Saturday, 1 November 2008

Corvo 2008 Last Day 30th October

Riberia de Ponte. One of the famous Corvo eastern valleys. These sub-tropical valleys are the best location in the Western Palearctic for Nearctic landbird vagrants. This particular valley has hosted Black-throated Blue Warbler and Ovenbird.

In addition to these valleys there are other areas of habitat on the island- a lake, an airstrip, low lying dry stone walled fields, upland fields, cliffs and the ocean. This mosaic of habitats and the location of Corvo in the mid-Atlantic contributes to Corvo reigning supreme as the ultimate vagrant trap in the Western Palearctic.

With a vegetation type which is typically Macronesian/Mediterranean and residents birds made up Palearctic species (Blackbird, Blackcap,Grey Wagtail, Canary, Starling, House Sparrow, Goldfinch, Chaffinch, Yellow-legged Gull, Woodcock, Snipe and Wheatear) the island is perfectly European- Europe's western most outpost.

Corvo on the eastern flank. This area is characterised by steep farmed slopes which are cut by wooded valleys. These wooded valleys are where the real hidden treasures lie. Vagrants include White-eyed Vireo, Philadelphia Vireo, Hooded Warbler, Northern Parula, Black-throated Blue Warblers, Black-throated Green Warbler, Yellow-bellied Sapsucker, Hermit Thrush, Grey-cheeked Thrush, Blackpoll and Yellow-rumped Warbler.




Corvo Island, the western flank. The precipitous wind swept cliffs are least productive for vagrants but provide possible nesting areas for petrels and shearwaters. Closer to sea level there are colonies of breeding Roseate and Common Terns .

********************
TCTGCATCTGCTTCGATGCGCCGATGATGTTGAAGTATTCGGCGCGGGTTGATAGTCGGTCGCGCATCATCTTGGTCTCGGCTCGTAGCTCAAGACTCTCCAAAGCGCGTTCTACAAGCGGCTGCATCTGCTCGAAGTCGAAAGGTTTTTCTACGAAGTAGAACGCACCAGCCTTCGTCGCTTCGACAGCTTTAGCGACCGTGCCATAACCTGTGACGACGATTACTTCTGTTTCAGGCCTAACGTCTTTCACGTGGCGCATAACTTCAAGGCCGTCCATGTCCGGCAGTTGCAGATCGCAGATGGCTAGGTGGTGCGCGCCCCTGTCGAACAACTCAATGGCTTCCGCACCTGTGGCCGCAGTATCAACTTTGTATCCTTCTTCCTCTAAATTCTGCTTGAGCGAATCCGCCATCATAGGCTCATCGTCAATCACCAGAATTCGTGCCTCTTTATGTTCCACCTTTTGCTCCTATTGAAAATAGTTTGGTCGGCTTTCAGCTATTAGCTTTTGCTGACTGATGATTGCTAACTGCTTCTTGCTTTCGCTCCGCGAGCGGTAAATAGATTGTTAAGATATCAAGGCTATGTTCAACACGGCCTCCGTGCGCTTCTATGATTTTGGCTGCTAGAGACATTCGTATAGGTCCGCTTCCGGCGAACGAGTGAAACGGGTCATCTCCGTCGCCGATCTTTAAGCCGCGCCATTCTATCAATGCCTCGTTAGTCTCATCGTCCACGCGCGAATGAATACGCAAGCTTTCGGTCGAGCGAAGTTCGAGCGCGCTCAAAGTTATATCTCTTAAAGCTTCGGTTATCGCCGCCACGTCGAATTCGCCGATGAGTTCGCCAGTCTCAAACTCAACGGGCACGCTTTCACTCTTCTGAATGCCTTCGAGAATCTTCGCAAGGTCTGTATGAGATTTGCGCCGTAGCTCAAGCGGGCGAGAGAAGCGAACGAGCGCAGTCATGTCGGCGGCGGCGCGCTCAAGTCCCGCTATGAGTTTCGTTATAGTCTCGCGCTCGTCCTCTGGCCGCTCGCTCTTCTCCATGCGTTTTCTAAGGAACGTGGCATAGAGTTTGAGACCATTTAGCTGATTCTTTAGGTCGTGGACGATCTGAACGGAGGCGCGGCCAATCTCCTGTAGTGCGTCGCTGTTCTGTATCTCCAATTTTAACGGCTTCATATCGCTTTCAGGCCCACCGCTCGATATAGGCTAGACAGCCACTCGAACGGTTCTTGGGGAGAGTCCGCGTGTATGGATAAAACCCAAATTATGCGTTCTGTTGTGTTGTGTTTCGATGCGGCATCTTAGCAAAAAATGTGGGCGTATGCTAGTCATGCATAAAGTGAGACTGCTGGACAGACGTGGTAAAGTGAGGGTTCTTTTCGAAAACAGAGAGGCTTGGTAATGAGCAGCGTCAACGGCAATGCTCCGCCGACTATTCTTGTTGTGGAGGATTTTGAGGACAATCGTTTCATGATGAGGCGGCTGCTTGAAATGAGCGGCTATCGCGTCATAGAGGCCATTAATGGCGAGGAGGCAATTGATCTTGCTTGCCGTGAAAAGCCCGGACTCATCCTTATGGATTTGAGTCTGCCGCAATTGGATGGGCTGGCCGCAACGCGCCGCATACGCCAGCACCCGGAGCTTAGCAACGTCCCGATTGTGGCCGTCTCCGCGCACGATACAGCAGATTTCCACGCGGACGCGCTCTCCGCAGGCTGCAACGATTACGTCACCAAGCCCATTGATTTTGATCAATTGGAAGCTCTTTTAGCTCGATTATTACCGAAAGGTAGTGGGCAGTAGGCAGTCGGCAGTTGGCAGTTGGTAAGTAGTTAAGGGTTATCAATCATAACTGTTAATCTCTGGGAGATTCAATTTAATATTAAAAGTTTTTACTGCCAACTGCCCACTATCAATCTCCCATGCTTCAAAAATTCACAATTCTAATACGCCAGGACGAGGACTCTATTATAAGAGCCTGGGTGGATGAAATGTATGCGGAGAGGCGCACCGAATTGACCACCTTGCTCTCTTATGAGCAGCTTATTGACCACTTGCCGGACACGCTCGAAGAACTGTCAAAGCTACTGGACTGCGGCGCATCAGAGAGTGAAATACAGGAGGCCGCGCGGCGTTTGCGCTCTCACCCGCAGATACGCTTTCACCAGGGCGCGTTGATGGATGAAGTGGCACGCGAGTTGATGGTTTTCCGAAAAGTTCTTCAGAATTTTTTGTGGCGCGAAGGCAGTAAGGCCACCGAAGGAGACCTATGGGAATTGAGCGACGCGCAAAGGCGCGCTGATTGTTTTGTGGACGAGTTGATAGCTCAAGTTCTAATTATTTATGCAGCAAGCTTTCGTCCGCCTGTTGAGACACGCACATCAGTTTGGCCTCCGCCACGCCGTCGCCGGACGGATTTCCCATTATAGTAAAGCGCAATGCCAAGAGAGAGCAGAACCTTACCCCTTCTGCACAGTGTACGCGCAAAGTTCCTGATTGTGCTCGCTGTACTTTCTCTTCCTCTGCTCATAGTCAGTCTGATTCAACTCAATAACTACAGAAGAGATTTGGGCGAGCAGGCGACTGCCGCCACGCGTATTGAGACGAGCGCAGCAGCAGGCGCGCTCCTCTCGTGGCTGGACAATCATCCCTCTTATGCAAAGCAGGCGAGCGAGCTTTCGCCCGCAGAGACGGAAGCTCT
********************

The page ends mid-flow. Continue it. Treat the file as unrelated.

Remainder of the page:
Corvo Island. Southern flank showing the village and surrounding fields. Vagrants recorded in this area include White-crowned Sparrow, Summer and Scarlet Tanager, Yellowthroat, Red-eyed Vireo, Yellow-rumped Warbler, Bobolink, Yellow-billed Cuckoo, Mourning Dove, Chimney Swift, Arctic Redpoll, Killdeer, Hudsonian Whimbrel and other waders and gulls on the airfield.




Photos taken in July 2007.

The Caldera on Corvo. The main area on the island for ducks and waterbirds. Vagrants found here include Great-blue Heron, Wilson's Phalarope and other American waders and ducks.

Photo taken in October 2007.

On the way home Darryl, Simon and I stopped off at Cabo da Praia on Terceira. There were 2-3 Semi-palmated Plovers, 1 Semi-palmated Sandpiper, 1 Pectoral Sandpiper, 2 White-rumped Sandpipers, 8 Whimbrel, 4 Black-tailed Godwit, 1 Little Stint and 2 Curlew Sandpiper.

2 comments:

TOXIC said...

I can't lie...certain birds scare me...hmmm might be because most tend to swoop towards my head to attack me...of course those aren't the "attractive" birds..hopefully there are more friendly birds...I have read the origin of species...I'm a charles darwin fan...also you like the god delusion...i just bought that book along with the origin of species..at same time...both good books...oh and the wizard of oz...the greatest movie ever haha

Peter Alfrey said...

I suppose you might be referring to gulls swooping at your head- one of my favourite families of birds. Great group to study some of Darwin's ideas with. Large, tame, everywhere, fascinating and complex evolutionary history and very diverse.

Have you read the Selfish Gene? Another book from Dawkins (The God Delusion). Takes Darwinism one step further.

and yes the Wizard of Oz is a fine contender for the greatest movie of all time.